Save. Spend. Splurge.

You don’t desire what you have never had

My mom said this to me the other day when I was asking her about what it was like to grow up in poverty.

I kept saying:

I can’t imagine living like that, sleeping on a fruit box, with rats biting you at night, with an empty, growling stomach to boot.

She looked at me.. shrugged and said:

Well… You don’t desire what you’ve never had right?

That simple statement, so matter-of-fact, really stuck with me.

Update in response to Maz’s comment below, disagreeing with this:

To clarify, my mother didn’t even know a real bed existed. Her whole world was walking to school, coming back home to lie on the crate, studying, and doing it all over again.

She didn’t know people had real furniture in housesย and it wasn’t until she slept in a real bed at the age of 19 that she realized that what she had was inadequate.

She had no friends because she was so poor, but she had her sisters and brothers.

You on the other hand, were obviously exposed to a lot of luxuries and therefore you desired them because you saw them and saw people using them.

My mom never even saw any of these luxuries, it wasn’t even something that existed in her world. Even reading about beds in storybooks, she didn’t understand that their “beds” were not her crate, she assumed it kind of the same thing, because she called her crate a “bed”.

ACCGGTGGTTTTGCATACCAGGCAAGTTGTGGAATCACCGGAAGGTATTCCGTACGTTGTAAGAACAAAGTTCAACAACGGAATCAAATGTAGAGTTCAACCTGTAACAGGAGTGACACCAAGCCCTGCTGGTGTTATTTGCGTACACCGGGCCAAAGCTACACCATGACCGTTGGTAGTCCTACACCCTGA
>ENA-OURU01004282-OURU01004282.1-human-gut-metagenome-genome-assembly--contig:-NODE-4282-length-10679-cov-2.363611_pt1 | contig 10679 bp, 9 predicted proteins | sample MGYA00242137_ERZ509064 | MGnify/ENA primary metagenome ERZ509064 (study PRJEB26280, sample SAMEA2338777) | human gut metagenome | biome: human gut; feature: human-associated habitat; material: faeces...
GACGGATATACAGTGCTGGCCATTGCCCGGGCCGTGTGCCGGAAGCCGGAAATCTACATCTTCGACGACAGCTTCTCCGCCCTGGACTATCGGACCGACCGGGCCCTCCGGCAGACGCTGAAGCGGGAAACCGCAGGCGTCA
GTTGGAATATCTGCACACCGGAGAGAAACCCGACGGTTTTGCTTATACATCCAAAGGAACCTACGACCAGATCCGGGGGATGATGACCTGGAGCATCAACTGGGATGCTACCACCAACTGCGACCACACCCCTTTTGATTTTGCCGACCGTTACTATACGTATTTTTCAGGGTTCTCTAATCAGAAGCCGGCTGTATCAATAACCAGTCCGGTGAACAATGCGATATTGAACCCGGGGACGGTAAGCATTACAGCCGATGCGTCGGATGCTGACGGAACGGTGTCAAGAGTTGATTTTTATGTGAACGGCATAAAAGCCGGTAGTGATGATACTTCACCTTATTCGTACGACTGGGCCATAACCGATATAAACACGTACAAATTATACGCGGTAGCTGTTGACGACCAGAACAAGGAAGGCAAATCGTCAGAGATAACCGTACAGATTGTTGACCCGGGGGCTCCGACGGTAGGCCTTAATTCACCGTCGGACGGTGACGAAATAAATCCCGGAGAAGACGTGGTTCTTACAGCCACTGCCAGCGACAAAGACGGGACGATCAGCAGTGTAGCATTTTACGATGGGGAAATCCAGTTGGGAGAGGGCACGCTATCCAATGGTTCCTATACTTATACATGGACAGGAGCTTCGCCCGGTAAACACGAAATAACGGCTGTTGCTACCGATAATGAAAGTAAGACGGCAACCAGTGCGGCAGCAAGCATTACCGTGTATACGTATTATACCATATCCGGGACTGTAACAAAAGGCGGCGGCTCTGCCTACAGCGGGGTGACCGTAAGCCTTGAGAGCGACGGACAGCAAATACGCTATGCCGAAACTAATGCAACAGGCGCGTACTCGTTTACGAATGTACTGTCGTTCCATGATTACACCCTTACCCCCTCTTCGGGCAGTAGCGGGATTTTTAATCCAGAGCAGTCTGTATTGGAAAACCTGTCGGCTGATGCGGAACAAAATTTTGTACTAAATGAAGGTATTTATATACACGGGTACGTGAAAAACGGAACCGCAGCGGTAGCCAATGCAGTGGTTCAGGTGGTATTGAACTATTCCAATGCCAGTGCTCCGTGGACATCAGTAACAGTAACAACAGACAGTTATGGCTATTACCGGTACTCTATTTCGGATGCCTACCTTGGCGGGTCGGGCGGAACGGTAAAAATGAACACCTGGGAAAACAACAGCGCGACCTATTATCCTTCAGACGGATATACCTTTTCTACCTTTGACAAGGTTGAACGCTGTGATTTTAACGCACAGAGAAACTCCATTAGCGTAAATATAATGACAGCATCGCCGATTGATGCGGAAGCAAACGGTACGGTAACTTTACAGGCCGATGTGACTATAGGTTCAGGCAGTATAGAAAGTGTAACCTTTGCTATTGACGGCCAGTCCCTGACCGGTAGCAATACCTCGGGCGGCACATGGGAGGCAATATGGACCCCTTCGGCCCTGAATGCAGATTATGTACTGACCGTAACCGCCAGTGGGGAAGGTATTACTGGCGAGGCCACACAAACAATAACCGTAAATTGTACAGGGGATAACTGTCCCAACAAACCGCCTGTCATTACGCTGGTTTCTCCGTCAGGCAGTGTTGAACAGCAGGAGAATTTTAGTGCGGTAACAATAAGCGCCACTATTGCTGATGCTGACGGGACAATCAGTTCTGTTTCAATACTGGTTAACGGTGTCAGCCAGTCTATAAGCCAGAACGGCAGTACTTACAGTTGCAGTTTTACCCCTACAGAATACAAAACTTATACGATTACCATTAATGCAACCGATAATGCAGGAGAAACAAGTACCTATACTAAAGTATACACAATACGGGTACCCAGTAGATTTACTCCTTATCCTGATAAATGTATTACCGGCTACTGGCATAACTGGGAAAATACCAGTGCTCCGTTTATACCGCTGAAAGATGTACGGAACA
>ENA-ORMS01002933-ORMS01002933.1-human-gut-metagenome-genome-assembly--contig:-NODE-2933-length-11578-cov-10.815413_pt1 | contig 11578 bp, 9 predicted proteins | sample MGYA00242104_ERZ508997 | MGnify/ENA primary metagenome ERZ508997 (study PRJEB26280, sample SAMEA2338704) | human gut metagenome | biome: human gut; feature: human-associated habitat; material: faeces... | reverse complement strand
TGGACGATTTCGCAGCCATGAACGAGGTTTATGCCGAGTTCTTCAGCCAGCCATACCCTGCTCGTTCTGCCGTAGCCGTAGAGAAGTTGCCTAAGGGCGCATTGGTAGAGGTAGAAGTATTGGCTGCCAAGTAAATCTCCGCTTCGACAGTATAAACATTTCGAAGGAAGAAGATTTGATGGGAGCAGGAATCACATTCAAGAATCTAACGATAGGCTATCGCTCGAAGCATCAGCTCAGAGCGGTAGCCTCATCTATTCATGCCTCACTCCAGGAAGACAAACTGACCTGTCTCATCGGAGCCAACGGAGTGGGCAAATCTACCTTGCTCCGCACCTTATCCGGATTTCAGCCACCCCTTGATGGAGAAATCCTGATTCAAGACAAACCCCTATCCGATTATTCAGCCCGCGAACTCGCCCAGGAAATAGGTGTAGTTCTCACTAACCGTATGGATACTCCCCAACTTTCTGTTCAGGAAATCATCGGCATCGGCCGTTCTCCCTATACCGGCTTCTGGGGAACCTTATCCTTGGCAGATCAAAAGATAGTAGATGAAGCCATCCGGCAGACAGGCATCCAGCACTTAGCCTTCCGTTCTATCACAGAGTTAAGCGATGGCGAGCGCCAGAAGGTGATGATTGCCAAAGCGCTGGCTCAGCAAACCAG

As a child, she had never desired a life that she had never experienced filled with toys, books, games, TV, lazing around and so on.

All she wanted was food, and perhaps the rats to not bite her so much at night, and a more comfortable fruit box.

(She pointed out the size to me, and if you can imagine a CRATE, that’s basically the tiny size of her bed from a kid until the age of 19.)

I’m sure she would have liked her bed to be bigger, but she was just happy she had a “bed” off the floor where the rats would really have had a feast.

She knew she was hungry, she needed more to eat, and that was all that was on her mind; that, and getting out of the situation she was in.



How many of us can really say that we have ever really wanted for anything necessary?

I can’t. I sure as heck can’t say that I have ever experienced the following:

  • gone hungry involuntarily — I’ve tried fasting, and I’ve tried that fruit diet and both lasted a day
  • gone without shoes
  • only had one pair of socks to last me an entire year